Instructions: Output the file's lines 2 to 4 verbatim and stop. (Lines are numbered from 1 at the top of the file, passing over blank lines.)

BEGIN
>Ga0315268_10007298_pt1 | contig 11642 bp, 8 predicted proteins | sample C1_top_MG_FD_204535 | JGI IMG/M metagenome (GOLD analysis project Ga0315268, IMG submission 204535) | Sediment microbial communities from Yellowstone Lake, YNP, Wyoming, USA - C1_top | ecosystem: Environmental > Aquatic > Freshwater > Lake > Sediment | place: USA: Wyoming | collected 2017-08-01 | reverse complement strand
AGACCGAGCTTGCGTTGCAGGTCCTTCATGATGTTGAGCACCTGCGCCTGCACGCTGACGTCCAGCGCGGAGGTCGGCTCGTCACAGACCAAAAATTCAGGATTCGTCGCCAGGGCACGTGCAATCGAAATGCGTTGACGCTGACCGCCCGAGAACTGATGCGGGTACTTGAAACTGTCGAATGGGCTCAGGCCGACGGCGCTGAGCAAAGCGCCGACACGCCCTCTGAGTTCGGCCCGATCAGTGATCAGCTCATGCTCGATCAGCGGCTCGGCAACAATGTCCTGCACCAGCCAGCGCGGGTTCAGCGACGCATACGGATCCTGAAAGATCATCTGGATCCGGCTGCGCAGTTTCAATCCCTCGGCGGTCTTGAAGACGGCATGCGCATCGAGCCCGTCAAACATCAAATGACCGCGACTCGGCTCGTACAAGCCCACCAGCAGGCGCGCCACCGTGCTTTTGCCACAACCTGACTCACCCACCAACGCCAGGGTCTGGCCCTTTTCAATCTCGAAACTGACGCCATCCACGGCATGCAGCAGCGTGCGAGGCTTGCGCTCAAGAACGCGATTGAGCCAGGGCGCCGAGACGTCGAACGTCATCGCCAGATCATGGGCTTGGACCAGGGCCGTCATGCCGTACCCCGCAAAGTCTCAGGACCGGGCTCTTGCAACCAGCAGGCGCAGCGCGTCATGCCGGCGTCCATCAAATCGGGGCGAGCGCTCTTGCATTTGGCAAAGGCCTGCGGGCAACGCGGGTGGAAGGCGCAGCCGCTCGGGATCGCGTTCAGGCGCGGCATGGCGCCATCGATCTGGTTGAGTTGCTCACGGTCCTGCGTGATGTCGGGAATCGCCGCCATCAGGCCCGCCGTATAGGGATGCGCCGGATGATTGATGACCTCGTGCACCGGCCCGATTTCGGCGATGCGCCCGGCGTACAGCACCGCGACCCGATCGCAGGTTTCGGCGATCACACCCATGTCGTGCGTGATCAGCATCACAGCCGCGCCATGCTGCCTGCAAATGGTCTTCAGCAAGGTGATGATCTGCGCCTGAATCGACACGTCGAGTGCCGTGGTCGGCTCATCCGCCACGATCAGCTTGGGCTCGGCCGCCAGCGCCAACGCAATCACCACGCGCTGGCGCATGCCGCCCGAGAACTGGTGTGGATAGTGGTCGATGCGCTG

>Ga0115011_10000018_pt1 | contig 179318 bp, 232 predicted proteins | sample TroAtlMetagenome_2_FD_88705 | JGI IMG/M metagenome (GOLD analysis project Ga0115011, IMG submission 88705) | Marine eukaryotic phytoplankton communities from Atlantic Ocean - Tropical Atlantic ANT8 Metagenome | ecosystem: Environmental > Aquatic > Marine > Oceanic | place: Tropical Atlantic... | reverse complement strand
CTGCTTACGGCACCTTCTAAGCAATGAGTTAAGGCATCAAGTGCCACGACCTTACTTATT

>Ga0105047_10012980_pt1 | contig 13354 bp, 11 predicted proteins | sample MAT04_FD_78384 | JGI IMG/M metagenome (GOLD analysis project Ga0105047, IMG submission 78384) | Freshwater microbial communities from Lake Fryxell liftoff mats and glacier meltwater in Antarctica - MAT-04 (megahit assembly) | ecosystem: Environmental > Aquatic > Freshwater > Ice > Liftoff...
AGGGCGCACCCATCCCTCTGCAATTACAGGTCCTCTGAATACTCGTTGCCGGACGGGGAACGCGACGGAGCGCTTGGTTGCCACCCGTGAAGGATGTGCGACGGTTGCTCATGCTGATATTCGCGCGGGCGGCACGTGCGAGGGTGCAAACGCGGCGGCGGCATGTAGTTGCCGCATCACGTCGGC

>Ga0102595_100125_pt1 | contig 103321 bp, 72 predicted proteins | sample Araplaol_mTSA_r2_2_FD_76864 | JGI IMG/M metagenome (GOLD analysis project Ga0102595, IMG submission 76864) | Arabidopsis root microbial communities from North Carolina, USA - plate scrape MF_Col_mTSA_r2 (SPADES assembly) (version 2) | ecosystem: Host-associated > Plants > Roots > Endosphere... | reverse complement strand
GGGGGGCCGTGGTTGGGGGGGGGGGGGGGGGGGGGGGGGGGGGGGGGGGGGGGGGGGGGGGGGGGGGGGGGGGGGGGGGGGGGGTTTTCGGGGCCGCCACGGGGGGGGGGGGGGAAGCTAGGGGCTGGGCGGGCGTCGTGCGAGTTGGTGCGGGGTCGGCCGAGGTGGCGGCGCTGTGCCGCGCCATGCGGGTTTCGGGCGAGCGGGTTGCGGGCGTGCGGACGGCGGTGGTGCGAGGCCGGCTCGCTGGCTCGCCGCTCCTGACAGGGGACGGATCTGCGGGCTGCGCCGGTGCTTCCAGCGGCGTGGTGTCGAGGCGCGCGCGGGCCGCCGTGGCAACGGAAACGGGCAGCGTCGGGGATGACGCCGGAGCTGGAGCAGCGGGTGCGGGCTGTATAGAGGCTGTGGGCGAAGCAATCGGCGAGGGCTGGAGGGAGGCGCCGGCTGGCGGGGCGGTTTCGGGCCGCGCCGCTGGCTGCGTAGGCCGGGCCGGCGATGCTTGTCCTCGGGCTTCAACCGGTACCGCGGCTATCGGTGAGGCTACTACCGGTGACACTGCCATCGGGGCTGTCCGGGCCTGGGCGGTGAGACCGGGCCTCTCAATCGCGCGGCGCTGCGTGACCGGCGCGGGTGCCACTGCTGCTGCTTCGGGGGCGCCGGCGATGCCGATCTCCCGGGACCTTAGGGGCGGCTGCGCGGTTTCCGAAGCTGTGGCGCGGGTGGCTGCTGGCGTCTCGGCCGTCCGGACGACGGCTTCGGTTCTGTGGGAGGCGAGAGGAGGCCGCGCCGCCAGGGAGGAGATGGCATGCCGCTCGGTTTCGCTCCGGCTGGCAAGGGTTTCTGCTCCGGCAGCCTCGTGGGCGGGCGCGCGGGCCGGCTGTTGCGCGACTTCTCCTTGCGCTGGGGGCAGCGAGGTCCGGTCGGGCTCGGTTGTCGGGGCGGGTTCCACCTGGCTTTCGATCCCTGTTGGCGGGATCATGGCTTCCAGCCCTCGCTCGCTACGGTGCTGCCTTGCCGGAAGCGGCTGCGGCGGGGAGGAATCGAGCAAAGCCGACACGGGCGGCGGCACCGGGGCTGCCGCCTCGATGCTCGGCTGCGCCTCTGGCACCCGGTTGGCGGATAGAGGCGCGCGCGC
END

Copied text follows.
AGACCGAGCTTGCGTTGCAGGTCCTTCATGATGTTGAGCACCTGCGCCTGCACGCTGACGTCCAGCGCGGAGGTCGGCTCGTCACAGACCAAAAATTCAGGATTCGTCGCCAGGGCACGTGCAATCGAAATGCGTTGACGCTGACCGCCCGAGAACTGATGCGGGTACTTGAAACTGTCGAATGGGCTCAGGCCGACGGCGCTGAGCAAAGCGCCGACACGCCCTCTGAGTTCGGCCCGATCAGTGATCAGCTCATGCTCGATCAGCGGCTCGGCAACAATGTCCTGCACCAGCCAGCGCGGGTTCAGCGACGCATACGGATCCTGAAAGATCATCTGGATCCGGCTGCGCAGTTTCAATCCCTCGGCGGTCTTGAAGACGGCATGCGCATCGAGCCCGTCAAACATCAAATGACCGCGACTCGGCTCGTACAAGCCCACCAGCAGGCGCGCCACCGTGCTTTTGCCACAACCTGACTCACCCACCAACGCCAGGGTCTGGCCCTTTTCAATCTCGAAACTGACGCCATCCACGGCATGCAGCAGCGTGCGAGGCTTGCGCTCAAGAACGCGATTGAGCCAGGGCGCCGAGACGTCGAACGTCATCGCCAGATCATGGGCTTGGACCAGGGCCGTCATGCCGTACCCCGCAAAGTCTCAGGACCGGGCTCTTGCAACCAGCAGGCGCAGCGCGTCATGCCGGCGTCCATCAAATCGGGGCGAGCGCTCTTGCATTTGGCAAAGGCCTGCGGGCAACGCGGGTGGAAGGCGCAGCCGCTCGGGATCGCGTTCAGGCGCGGCATGGCGCCATCGATCTGGTTGAGTTGCTCACGGTCCTGCGTGATGTCGGGAATCGCCGCCATCAGGCCCGCCGTATAGGGATGCGCCGGATGATTGATGACCTCGTGCACCGGCCCGATTTCGGCGATGCGCCCGGCGTACAGCACCGCGACCCGATCGCAGGTTTCGGCGATCACACCCATGTCGTGCGTGATCAGCATCACAGCCGCGCCATGCTGCCTGCAAATGGTCTTCAGCAAGGTGATGATCTGCGCCTGAATCGACACGTCGAGTGCCGTGGTCGGCTCATCCGCCACGATCAGCTTGGGCTCGGCCGCCAGCGCCAACGCAATCACCACGCGCTGGCGCATGCCGCCCGAGAACTGGTGTGGATAGTGGTCGATGCGCTG

>Ga0115011_10000018_pt1 | contig 179318 bp, 232 predicted proteins | sample TroAtlMetagenome_2_FD_88705 | JGI IMG/M metagenome (GOLD analysis project Ga0115011, IMG submission 88705) | Marine eukaryotic phytoplankton communities from Atlantic Ocean - Tropical Atlantic ANT8 Metagenome | ecosystem: Environmental > Aquatic > Marine > Oceanic | place: Tropical Atlantic... | reverse complement strand
CTGCTTACGGCACCTTCTAAGCAATGAGTTAAGGCATCAAGTGCCACGACCTTACTTATT